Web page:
Understanding the Process of Recovering From a Stroke

Someone in the U.S. has a stroke every 40 seconds.

If you or a loved one has recently suffered a stroke, you’re not alone. Still, facing the aftermath of a stroke can be daunting.

Stroke recovery can look different for each person, with some having easy recoveries and others requiring more care. Read on to learn about the basics of recovering from a stroke.

What Happens After a Stroke?

When a stroke happens, it’s important to seek immediate medical care. This is always the first line of defense if you or a loved one suffers from any stroke symptoms.

Doctors will stabilize you or your loved one’s condition, using any emergency treatment they deem necessary.

But after the stroke has subsided and emergency precautions have been taken, the effects of having a stroke don’t just disappear. There are a number of short and long-term effects you may experience.

Short-Term Effects

Soon after suffering from a stroke, it’s common to experience some muscle weakness and numbness. Somebody parts may not function as they did before, which could affect balance, the ability to walk, and even the ability to eat normally.

There may also be new speech issues, as well as other cognitive effects like poor memory. This can make way for depression and other mental health conditions.

It’s also common to experience some pain, tingling, or burning sensations in the body.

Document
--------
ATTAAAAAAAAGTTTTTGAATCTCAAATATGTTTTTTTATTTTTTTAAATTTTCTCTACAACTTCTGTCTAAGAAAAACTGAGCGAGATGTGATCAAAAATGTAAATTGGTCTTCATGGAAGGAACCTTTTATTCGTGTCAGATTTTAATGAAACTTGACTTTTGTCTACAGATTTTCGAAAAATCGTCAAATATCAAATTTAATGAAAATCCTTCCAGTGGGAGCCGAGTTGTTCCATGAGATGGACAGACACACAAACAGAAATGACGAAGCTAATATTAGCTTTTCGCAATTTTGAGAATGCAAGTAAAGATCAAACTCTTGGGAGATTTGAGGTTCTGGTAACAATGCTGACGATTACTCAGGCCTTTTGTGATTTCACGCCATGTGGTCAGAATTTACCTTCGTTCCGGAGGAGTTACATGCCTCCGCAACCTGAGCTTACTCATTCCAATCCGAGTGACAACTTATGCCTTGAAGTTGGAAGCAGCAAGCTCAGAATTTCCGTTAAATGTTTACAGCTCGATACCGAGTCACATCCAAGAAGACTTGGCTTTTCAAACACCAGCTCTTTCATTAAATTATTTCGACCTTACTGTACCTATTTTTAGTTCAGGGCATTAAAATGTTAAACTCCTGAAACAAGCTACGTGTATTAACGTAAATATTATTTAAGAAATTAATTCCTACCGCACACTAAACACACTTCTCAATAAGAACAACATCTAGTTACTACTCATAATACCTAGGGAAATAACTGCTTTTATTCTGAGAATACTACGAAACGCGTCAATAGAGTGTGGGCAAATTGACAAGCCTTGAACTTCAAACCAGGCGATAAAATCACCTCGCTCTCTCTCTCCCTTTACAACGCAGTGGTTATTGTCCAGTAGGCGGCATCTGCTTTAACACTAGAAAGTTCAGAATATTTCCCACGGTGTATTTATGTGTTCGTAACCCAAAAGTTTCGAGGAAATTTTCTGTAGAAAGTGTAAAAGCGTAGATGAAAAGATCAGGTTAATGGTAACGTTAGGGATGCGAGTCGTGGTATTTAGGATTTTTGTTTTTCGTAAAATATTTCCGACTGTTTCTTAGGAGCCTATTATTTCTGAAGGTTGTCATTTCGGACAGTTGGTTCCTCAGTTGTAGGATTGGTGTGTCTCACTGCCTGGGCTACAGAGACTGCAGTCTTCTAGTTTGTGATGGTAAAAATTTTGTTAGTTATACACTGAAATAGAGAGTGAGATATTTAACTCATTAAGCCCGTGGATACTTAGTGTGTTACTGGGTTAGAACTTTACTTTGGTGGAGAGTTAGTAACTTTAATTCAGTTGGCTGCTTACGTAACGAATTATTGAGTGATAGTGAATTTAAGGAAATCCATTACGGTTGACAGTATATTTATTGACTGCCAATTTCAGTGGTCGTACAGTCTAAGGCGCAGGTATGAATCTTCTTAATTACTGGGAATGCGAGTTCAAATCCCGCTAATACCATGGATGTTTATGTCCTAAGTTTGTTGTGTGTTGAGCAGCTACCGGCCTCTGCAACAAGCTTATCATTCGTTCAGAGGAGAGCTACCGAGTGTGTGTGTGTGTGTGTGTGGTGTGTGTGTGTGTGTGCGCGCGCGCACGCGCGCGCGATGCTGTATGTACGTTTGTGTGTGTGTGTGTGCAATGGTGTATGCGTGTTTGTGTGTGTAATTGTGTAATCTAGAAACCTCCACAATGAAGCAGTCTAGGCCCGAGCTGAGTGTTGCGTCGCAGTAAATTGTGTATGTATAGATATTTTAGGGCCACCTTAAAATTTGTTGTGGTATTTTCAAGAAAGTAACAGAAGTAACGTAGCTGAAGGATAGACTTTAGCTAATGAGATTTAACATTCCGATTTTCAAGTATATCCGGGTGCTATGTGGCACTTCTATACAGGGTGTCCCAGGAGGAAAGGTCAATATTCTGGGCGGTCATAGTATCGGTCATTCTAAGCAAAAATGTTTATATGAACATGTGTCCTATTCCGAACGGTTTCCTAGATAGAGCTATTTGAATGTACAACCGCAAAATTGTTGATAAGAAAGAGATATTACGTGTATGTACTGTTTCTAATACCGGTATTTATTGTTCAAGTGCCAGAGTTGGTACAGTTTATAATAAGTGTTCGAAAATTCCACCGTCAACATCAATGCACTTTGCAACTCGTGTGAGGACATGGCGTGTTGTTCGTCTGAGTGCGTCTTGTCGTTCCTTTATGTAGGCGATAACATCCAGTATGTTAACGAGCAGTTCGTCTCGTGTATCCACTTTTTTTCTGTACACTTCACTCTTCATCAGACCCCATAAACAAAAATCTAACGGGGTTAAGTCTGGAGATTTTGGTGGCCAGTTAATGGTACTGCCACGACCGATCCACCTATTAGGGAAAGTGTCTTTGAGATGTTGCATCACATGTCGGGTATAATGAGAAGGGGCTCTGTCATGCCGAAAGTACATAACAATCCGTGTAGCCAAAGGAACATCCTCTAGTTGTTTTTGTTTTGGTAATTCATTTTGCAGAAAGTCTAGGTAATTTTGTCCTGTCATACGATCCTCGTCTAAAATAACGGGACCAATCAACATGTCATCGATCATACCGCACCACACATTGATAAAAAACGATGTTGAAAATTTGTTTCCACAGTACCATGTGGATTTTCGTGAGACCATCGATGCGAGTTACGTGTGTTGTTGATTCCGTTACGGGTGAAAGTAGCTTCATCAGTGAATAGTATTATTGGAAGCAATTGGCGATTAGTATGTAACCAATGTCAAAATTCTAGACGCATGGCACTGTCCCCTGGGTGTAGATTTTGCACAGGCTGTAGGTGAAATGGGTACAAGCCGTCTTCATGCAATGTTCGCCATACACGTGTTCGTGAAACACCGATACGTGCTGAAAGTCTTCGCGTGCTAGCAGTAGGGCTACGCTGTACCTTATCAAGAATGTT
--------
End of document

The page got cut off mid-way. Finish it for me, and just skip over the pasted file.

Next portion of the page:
Long-Term Effects

For some, there may be little to no long-term effects after a stroke. But for others, symptoms may continue for months or even indefinitely.

Some cognitive and emotional functioning, including speaking skills and memory, maybe permanently impacted by the stroke. There may also be changes in personality or mood regulation.

A stroke can also affect vision, making it hard to see clearly.

Types of Stroke Rehabilitation

Many short and long-term effects of strokes can be mitigated with rehabilitation.

There are several types of stroke rehabilitation, depending on you or your loved one’s needs. Common types of rehabilitation include:

  • physical and mobility therapy
  • emotional rehabilitation
  • chronic pain therapy
  • intensive inpatient rehabilitation
  • outpatient and lifestyle rehabilitation

Rehabilitation is especially important in the weeks following the stroke. And in some cases, rehab treatment may require an ongoing commitment.

Stroke Recovery Timeline

Each stroke survivor’s recovery is unique. However, there are some typical points you can expect during the recovery timeline.

Initial treatment will last a few days, as you or your loved one spends time in the hospital. Following this initial treatment, you can expect some short-term effects to impact daily life for at least a few weeks.

Rehabilitation will be a major priority for around three months following the stroke. After rehabilitation, some may find they’re able to function enough for their regular activities, while others may need more time.

It’s not uncommon to require rehabilitation until the 12-month mark. Be prepared for this, and don’t get discouraged. Notice and celebrate your or your loved one’s small wins and accomplishments along the way.

What to Expect When Recovering From a Stroke

Recovering from a stroke can be a long and difficult journey. However, with rehabilitation and a bit of patience, recovery is possible.

Learn more about health and wellness in our other health articles!

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